Godspell ... God's Good News
n the first century AD in a time of severe persecution of the early church and Christians, the Apostle Paul, being anything but politically correct, stated unequivocally, "I am not ashamed of the gospel, because it is the power of God for the salvation of everyone who believes: first for the Jew, then for the Gentile."1 Or to put it another way the gospel "is God's powerful method of bringing all who believe it to heaven."2
But what is the gospel that Paul was not ashamed of and was so convinced of its reality that he was prepared to face persecution and death? As Webster's Dictionary explains, the meaning of "gospel" is "Godspell, God story, or good news." It is the good news about God's story of his salvation plan for mankind. Specifically, as another has said: "The gospel is a message about God, a message about sin, a message about Jesus Christ, and a summons to faith and repentance."
First, the Gospel is a message about God. The gospel is not a message about religion. It's about having a right relationship with God. Religion tends to want to fix us from the outside in. God wants to fix us from the inside out. The first can become an impossible burden. The latter is what brings freedom. Neither is the gospel a set of rules and regulations. It is experiencing God's divine love, divine acceptance and divine forgiveness—and learning to communicate this to every life we touch.
It helps to realize that God isn't out to zap us for the wrongs we've done. In fact, no matter what we have ever done or have failed to do, God loves us with an everlasting love and has a wonderful purpose for our lives—for this life as well as the next! As Jesus said, "For God so loved the world that he gave his one and only Son, that whoever believes in him shall not perish but have eternal life."3 And again, "My purpose is to give life in all its fullness."4
If God is a God of love, why does
he allow so much suffering, sickness
sadness in today's world?
Second, the Gospel is a message about sin. Many people understandably ask, "If there is a God and if he is a God of love, why does he allow so much suffering, sickness and sadness in today's world? Without sounding too simplistic this is because we have all sinned and separated ourselves from an infinitely holy God.5 It's not that God left us, but rather, we left God and separated ourselves from him—and, in so doing, we separated ourselves from his protection. Furthermore sin has it's own natural consequences that as a human race we have brought on ourselves.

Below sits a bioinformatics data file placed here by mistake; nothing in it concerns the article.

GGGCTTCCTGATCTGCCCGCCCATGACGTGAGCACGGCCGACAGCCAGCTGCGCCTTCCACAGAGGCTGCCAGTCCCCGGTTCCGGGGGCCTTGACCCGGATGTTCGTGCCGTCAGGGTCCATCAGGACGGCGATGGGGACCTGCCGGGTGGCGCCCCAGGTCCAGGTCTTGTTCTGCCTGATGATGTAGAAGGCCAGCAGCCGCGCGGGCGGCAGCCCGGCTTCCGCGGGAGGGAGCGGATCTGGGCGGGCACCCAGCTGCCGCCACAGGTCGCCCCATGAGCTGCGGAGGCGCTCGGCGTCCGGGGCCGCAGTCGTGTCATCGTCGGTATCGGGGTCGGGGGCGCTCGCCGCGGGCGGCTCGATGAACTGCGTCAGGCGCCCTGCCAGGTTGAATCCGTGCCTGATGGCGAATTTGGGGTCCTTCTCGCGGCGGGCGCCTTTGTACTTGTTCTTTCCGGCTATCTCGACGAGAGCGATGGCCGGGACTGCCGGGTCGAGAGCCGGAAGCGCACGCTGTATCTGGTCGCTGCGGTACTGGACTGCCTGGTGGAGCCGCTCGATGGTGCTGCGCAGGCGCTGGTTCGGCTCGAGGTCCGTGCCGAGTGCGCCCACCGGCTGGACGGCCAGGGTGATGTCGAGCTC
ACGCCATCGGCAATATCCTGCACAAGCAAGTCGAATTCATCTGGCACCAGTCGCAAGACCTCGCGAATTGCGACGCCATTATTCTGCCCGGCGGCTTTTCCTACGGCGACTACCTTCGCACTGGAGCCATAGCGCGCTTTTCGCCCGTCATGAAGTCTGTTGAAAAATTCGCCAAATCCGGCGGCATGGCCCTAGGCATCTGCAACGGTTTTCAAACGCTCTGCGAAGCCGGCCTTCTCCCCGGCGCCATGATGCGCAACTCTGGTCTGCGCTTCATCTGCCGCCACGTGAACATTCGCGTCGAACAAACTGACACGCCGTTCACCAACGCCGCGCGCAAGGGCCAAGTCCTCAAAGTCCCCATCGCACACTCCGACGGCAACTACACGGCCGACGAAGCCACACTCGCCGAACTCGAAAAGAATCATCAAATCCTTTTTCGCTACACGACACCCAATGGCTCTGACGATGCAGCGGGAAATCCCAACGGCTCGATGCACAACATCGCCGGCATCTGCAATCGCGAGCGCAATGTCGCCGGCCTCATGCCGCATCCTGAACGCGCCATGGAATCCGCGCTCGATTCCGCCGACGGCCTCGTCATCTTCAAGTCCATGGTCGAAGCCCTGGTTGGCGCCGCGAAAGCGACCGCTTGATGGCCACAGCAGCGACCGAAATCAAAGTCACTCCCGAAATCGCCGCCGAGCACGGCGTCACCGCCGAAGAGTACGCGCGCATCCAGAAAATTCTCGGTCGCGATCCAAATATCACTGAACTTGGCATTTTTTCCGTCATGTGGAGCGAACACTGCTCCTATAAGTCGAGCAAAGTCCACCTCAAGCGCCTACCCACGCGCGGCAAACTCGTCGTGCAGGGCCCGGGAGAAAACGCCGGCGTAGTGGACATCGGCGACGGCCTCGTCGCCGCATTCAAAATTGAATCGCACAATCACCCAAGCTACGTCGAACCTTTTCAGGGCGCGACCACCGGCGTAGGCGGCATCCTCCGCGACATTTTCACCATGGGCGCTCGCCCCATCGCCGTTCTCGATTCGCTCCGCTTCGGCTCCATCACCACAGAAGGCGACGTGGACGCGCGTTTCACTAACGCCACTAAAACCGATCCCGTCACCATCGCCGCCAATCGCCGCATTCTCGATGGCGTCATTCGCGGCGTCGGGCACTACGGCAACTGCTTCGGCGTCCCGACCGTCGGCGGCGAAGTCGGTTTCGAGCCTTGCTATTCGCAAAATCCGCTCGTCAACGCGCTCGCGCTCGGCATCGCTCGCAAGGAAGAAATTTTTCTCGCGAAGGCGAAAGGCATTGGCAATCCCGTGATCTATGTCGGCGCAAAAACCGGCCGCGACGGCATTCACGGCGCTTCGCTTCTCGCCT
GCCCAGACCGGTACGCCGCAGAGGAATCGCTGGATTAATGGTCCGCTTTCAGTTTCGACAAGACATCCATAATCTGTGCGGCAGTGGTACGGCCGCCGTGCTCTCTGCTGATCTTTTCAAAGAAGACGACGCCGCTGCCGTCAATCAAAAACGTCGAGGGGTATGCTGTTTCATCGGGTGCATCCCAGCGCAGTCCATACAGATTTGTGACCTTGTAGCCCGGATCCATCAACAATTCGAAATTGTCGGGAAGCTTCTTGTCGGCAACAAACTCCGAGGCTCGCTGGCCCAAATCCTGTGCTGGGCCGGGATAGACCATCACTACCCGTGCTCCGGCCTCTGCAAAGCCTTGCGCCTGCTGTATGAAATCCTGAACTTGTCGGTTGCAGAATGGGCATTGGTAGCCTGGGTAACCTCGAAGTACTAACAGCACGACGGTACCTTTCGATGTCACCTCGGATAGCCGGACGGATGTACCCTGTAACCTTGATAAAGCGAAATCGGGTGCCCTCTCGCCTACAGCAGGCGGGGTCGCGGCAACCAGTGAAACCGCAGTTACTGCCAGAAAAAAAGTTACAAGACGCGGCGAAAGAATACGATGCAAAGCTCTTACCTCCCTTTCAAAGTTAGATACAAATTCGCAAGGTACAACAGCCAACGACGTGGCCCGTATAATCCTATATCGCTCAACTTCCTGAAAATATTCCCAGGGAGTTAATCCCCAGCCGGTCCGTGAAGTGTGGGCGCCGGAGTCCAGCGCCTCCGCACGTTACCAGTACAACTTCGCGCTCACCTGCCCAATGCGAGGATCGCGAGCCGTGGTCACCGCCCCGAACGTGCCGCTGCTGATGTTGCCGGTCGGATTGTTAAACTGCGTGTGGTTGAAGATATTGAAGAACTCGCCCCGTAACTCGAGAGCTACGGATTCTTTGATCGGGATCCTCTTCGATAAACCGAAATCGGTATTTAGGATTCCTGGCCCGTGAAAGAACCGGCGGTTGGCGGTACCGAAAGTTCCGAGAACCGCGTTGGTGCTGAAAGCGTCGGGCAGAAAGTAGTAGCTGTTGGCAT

Another misconception about God is that he is out to punish us for our sins when, in fact, we bring sin's punishment on ourselves because sin has its own natural consequences. If we try to break the universal law of gravity, for instance, we can't. It will break us. Neither can we break God's universal moral law. When we do, it breaks us, and besides its painful effects in this life—suffering, sorrow, sickness and physical death—its ultimate and tragic consequence is spiritual or eternal death.
Third, the Gospel is a message about Jesus Christ. God is not only a God of absolute holiness, but also a God of perfect justice. Because of this, all sin has to be judged, the just sentence of which is spiritual and eternal death, which is not the cessation of one's existence but eternal separation from a holy God6—the creator and author of all love and life—in the place the Bible calls hell.
However, the gospel is also about how God is not only a God of absolute holiness and perfect justice but also a God of infinite love. Because of God's infinite love for us, he gave his own Son, Jesus Christ, who came to earth in the form of a man and willingly died in our place on the cross of Calvary to pay the penalty for all our sins. Because Jesus was without sin, he was the only one qualified to die to pay the penalty for our sins. Had there been any other way to save mankind, Jesus wouldn't have had to die for us.
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